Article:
You can see Ben helping out by adding a 20 mm layer of cow manure to the bottom of this row.
I also learnt last year that the seed potatoes with only one eye performed better (more and bigger potatoes) than the spuds with two. So as I had chitted the seed potatoes for about a week, I removed any shoots in excess of one with a quick twist. I choose the biggest and strongest shoots.
Ben then planted the seed potatoes, eye facing upwards, about 25 cm (10 inches) apart. We then backfilled and watered well. We planted five rows in this bed and completely filled it. Once the first shoots appear, we will mound them up and mulch heavily with the remaining lucerne straw that I saved.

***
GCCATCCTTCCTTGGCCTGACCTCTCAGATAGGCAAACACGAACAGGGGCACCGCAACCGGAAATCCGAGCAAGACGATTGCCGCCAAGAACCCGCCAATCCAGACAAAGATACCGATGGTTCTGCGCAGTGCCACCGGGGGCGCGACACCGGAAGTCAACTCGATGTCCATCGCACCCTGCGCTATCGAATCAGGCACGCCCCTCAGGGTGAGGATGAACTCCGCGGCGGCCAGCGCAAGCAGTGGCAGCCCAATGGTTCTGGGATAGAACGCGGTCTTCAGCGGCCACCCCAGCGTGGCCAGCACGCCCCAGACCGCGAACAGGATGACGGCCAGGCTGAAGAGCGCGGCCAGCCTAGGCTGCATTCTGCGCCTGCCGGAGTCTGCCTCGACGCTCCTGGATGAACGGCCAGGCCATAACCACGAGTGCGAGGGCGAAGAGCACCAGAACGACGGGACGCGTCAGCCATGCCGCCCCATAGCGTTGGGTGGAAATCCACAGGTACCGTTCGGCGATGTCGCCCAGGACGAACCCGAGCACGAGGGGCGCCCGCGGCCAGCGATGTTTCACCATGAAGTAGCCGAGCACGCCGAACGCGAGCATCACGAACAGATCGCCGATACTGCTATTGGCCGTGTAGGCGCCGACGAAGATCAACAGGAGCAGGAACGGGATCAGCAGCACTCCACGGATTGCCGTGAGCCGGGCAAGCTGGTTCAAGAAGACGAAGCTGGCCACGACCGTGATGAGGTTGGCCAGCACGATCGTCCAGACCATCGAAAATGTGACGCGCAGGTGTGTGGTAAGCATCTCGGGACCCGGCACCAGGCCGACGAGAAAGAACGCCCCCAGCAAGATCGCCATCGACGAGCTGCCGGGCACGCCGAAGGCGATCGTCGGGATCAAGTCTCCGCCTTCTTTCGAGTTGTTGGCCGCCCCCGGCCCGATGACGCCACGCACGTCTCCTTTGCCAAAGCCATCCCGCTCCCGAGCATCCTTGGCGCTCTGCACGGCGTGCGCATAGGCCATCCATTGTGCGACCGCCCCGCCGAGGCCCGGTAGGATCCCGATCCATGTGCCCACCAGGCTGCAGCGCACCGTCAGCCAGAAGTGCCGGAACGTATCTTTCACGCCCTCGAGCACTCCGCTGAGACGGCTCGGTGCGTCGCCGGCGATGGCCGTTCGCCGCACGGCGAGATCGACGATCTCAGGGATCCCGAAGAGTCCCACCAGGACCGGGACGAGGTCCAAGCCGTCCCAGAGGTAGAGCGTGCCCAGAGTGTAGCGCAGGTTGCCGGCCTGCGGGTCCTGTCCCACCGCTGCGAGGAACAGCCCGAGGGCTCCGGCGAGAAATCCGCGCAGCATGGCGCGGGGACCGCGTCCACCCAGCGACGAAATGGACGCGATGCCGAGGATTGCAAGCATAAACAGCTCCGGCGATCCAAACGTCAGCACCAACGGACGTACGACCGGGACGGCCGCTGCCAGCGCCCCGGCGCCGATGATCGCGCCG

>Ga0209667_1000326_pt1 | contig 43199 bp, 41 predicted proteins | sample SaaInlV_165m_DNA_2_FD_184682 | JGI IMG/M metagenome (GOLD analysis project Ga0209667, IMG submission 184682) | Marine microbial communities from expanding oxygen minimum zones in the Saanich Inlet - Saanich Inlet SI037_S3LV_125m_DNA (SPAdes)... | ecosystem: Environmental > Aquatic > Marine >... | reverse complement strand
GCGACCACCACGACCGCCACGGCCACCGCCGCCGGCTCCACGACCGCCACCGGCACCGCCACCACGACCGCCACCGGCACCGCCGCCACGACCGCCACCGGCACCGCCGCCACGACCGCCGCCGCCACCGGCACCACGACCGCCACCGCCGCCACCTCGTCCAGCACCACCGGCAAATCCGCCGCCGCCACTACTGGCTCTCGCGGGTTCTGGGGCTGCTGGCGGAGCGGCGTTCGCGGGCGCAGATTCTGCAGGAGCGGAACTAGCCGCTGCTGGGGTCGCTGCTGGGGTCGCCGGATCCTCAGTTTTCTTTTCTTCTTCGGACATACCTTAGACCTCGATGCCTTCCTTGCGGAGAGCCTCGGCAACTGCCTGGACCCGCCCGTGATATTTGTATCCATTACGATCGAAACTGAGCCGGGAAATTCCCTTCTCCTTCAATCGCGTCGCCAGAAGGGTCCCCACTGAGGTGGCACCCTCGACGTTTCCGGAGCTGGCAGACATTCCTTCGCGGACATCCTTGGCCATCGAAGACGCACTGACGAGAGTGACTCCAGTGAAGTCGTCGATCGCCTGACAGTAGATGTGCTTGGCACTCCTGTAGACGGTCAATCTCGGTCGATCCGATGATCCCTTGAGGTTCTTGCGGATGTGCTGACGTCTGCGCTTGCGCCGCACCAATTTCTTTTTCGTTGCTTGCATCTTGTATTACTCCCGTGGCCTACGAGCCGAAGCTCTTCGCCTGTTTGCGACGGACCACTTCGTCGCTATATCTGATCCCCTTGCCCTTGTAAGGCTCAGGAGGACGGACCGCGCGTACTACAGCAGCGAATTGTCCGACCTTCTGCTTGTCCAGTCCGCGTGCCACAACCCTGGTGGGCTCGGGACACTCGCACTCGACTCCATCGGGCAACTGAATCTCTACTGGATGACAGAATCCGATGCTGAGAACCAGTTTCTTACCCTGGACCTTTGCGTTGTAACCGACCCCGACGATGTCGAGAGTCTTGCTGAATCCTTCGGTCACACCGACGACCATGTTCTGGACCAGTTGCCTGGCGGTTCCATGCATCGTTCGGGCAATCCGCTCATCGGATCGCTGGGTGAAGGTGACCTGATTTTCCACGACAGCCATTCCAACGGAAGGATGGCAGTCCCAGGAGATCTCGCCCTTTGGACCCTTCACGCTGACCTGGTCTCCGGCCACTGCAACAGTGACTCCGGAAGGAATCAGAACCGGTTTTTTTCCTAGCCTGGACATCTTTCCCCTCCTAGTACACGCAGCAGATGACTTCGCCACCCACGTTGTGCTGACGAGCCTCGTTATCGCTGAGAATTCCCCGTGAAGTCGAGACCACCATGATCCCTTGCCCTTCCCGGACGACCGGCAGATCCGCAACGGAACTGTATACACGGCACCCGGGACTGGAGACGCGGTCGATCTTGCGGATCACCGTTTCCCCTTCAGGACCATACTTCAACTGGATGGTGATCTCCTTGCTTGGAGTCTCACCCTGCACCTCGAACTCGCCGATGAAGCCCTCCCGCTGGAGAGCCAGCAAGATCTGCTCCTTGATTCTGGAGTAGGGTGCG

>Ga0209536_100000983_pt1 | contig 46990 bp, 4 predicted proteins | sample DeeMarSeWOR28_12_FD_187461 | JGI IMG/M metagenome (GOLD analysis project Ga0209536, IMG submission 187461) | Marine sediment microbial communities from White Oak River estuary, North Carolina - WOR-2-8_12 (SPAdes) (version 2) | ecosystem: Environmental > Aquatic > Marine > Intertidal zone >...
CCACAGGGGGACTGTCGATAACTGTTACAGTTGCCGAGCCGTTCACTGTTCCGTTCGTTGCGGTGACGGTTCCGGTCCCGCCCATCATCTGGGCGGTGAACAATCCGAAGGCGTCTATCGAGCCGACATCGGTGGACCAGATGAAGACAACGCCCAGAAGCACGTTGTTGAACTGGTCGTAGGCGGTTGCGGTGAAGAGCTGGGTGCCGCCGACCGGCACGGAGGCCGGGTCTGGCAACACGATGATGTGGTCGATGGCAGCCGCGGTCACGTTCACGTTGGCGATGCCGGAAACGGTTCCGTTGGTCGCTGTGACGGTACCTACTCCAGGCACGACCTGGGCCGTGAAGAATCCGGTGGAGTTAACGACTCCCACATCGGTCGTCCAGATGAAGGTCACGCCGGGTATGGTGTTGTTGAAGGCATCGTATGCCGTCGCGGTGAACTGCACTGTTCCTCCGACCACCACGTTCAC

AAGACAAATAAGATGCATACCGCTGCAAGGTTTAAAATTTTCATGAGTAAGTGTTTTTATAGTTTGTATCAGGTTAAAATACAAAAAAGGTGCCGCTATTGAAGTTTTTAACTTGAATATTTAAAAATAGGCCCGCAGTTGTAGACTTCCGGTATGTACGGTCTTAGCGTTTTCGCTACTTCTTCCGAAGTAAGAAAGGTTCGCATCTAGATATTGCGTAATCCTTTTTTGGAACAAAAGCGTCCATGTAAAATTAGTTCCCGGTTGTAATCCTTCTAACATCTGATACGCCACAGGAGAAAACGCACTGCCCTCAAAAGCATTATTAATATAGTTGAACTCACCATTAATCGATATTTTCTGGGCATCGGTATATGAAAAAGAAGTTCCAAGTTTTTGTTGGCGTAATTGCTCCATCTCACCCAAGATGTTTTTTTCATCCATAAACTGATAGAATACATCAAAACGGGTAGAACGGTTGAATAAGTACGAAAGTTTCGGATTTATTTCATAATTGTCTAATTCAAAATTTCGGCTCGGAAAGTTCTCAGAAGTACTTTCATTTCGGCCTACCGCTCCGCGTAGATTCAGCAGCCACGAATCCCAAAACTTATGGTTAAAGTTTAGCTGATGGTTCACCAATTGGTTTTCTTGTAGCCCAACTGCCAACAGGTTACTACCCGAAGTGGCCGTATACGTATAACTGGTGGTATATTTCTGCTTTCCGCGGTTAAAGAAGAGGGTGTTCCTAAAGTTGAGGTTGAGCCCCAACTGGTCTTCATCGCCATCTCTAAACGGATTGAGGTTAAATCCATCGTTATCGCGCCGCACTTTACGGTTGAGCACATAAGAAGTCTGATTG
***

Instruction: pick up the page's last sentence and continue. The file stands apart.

On to the smaller bed. As it is at the front and has lots of space around it, I chose to plant two varieties of pumpkin this year. Queensland blue for its storage properties, and Butternut for its taste.
I cheated this year as I wanted to get an early start on the season, so I bought seedlings from the nursery.
These should be massive. What possessed me to take a picture of just the label is beyond me, but when the plants get a bit larger, there will be more photographic evidence! With care, they should start running all over the front yard and give me lots of pumpkins for harvesting mid Autumn.
As no further frosts are likely, I decided to get in some capsicums (bell peppers),
and some long yellow capsicums. I chose not to plant these near chili bushes this year because last year nature presented me with a gift. It cross-pollinated the chilis and the long yellow, to make a very hot yellow capsicum! A big surprise when I bit into one in the garden whilst foraging at lunch time.
These are Kim’s favourite capsicums. She uses them in salads and stir frys during the warmer months of the year. With nine plants, there should be a bumper crop.